Gomo has lost his beloved dog. It was stolen by an alien, who's demanding a specific item in exchange for the pet's safe return. Now he's got to travel across a strange, sometimes charming, sometimes creepy cartoon landscape to get him back.
Gomo's world is a sepia-toned dreamscape full of bizarre creatures and strange industrial complexes that contain astonishingly convoluted rock-crushing machinery. Although it's generally a friendly and endearing place, there's the occasional little splash of nightmare; a dog-sized spider crawls across a pipe above a sleeping worker, giant robots fight with tanks on a hillside and our hero is swallowed by a giant worm, and must escape from its insides like a tiny Jonah. It's never frightening, but there's a slight edge to the game's seemingly benign world which stops things from becoming too cutesy.
Gomo checks out the local aquarium
Our titular hero is a resident of this strange place. He's an oddly expressive little chap who looks a bit like a Weetabix with tiny arms and legs. Like everything else in the game he's drawn like a sketchbook doodle, but with his endearing animation and propensity for falling over, he radiates the requisite charm to keep you involved in this bizarre little tale. Waking up one day, he finds his treasured pet dog missing, stolen by an alien visitor who's demanding that you steal a mysterious red crystal for him in return. That's the whole story, really. I've no idea who I was stealing the crystal from in the first place, because the whole atmosphere is so dreamlike, it sort of didn't matter. I had to do it to get the dog back. So I did.
On the way to rescuing your canine pal you'll stumble through a variety of strange environments, many of them rich with incidental touches. Tiny figures scamper about in the distance, an owl hoots softly from its perch, or a distant shepherd vainly tries to gather his flock of sheep. Gomo might look deceptively simple, but there's plenty of thought and care evident in the construction of its cartoon world. You might not notice all these little details the first time around, but the fact that they're in there makes the world feel alive when you're not busy racing through the easy puzzles. Something will catch your eye and you'll find yourself chuckling. There's a faintly absurd sense of humour on display that recalls a Terry Gilliam cartoon brought to life.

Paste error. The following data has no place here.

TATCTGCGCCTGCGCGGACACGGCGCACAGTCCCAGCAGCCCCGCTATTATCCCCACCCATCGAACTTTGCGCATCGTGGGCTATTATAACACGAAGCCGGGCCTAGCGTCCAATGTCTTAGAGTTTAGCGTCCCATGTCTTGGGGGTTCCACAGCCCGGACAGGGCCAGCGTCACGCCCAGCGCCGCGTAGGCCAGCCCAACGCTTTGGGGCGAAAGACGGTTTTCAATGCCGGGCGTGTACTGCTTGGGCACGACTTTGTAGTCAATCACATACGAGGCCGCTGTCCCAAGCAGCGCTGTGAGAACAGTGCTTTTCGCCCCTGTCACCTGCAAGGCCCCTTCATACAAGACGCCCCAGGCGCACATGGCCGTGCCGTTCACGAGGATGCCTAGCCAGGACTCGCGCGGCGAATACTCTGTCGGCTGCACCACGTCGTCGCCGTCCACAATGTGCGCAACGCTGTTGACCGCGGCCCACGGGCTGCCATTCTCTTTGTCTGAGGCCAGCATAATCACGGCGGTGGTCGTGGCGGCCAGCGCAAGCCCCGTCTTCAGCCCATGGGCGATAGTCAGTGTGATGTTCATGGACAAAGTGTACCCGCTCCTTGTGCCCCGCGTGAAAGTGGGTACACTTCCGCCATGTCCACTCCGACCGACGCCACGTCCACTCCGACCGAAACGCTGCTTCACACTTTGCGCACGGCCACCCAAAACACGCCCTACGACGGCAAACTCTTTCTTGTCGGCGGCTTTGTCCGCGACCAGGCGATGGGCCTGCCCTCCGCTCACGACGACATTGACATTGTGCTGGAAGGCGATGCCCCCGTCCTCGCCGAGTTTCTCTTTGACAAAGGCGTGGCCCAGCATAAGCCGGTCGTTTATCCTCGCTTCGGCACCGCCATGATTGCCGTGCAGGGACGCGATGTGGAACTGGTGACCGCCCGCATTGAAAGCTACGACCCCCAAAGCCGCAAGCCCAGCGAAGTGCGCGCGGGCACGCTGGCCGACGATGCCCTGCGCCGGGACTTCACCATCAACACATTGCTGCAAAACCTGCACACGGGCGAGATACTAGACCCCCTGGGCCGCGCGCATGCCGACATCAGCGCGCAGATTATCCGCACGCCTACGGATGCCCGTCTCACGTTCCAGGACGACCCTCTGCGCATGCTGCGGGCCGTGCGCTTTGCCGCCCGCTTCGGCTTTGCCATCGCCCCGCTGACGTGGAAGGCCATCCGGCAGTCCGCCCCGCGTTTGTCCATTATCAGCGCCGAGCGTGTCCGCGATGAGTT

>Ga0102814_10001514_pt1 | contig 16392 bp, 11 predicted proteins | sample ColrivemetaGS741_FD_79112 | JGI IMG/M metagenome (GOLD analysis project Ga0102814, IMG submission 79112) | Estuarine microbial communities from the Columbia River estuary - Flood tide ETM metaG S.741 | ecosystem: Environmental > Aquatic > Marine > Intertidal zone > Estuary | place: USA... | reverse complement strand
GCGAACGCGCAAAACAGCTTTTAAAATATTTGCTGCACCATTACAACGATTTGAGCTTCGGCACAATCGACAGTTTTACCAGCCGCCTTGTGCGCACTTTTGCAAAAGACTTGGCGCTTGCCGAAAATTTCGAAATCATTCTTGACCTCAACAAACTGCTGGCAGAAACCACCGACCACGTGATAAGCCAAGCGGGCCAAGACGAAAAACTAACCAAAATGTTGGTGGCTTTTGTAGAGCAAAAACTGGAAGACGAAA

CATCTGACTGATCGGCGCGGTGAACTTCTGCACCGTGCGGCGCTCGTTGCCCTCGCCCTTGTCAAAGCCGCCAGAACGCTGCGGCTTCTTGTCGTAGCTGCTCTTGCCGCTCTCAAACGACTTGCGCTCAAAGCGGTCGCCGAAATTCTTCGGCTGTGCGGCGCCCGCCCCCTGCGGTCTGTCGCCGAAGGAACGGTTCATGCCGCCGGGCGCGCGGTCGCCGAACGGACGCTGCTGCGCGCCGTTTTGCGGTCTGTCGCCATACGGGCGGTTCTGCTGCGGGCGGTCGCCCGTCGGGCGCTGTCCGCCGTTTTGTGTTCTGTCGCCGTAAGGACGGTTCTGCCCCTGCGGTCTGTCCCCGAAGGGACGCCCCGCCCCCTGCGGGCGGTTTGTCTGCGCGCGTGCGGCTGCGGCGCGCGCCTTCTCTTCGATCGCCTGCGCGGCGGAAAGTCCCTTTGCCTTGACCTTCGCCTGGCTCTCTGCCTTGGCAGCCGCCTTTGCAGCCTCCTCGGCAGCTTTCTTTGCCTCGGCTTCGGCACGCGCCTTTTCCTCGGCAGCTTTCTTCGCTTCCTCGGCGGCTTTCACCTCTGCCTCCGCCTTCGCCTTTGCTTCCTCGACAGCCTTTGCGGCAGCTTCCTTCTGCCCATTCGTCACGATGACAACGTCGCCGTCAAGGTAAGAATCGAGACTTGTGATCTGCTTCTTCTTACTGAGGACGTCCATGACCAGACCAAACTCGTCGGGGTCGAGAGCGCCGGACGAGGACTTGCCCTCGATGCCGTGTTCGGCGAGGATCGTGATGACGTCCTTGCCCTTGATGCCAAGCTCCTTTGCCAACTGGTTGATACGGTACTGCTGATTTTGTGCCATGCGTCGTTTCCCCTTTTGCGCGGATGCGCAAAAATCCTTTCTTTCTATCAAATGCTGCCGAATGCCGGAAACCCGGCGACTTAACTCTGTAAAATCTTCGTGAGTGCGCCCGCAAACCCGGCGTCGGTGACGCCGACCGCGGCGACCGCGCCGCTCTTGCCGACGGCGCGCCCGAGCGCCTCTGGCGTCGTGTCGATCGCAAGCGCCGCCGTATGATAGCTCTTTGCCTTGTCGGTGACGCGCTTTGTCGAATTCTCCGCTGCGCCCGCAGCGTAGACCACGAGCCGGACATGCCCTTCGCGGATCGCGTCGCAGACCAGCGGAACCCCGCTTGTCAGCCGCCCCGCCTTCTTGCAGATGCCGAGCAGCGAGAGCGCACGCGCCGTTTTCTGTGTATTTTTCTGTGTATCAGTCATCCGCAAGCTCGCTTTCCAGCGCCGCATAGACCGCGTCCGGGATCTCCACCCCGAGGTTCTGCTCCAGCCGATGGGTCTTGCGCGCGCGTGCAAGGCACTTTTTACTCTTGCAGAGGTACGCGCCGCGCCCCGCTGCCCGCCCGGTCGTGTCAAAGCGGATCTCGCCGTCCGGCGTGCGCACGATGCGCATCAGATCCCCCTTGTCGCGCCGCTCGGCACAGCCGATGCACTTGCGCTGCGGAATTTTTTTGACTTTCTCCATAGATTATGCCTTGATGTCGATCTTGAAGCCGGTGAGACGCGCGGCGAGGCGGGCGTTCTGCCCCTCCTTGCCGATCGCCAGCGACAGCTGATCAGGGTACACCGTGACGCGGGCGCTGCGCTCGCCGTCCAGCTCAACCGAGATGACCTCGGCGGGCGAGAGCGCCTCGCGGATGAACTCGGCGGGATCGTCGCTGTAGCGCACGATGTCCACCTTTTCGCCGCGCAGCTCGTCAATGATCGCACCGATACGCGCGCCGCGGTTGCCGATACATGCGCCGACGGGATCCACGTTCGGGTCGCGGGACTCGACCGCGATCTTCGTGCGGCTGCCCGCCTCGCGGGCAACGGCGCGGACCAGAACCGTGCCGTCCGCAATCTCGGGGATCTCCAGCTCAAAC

I never found this lantern. I escaped this well by fumbling around blindly in the dark like Dennis Nedry
All of the puzzles you'll encounter are solved on one screen, with all the items and objects you need to interact with sitting somewhere right in front of you. This fits in with the game's simple, easy-to-play outlook. Younger and more inexperienced players will never feel those moments of sheer bafflement you get in more advanced adventure games. Well, most of the time they won't. A couple of later puzzles are only solved by seemingly irrelevant items with obnoxiously small hitboxes. Rather than working out a challenging but fair problem, you typically work out what to do by wiping your mouse cursor across the screen until it starts glowing.
These are exceptions rather than the rule, though. Gomo's basic mechanics and simple, charming puzzle solutions (such as motivating some lazy hamsters via a tempting carrot), are a nice introduction to anyone who's never played a point and click adventure before. It goes too far with this at points. There are a few too many areas which can be traversed by clicking on a couple of buttons, and seem to be there just to pad things out. There were also times when the main character's movement frustrated. Rather than full control, you can point Gomo to a few key areas on the map via arrow prompts that appear. Transitioning between these areas on the screen can be slow and annoying, especially when you're looking for the one piece of the environment you need to interact with.
Watching our hero get flung about the place is oddly charming
Events are soundtracked by a fairly unremarkable electronic score. Music isn't a key feature of Gomo, despite the lack of voice acting. It all sort of blends together, not helped by the frequent recycling of several pieces. Only one moment comes to mind, a quiet stop on a street bench with an escalating robotic conflict in the background, backed by a jaunty '40's pop number. More of these idiosyncratic moments would have been welcome. Character and environmental sound design is a lot better, with various bleeps, bloops and crashing sounds accompanying Gomo as he stumbles around the place, falling down ladders and getting stuck in lockers. He's a slapstick pro, that one.
This is not a lengthy title. All in, you’re looking at around an hour and a half of game here, which is admittedly not much, even for a budget title. That said, for a meagre price you’ll get a charming little world to explore, a cute story set in a dream-like cartoon episode that kids will enjoy and fans of hand-drawn animations will appreciate. Gomo isn’t a great example of the genre by any means, but it’s nice to look at and a fun little diversion. I found it rather endearing.
TOP GAME MOMENT
An unexpected curtain-call near the end featuring every single odd little creature you’ve stumbled past on your way through the adventure raises a smile.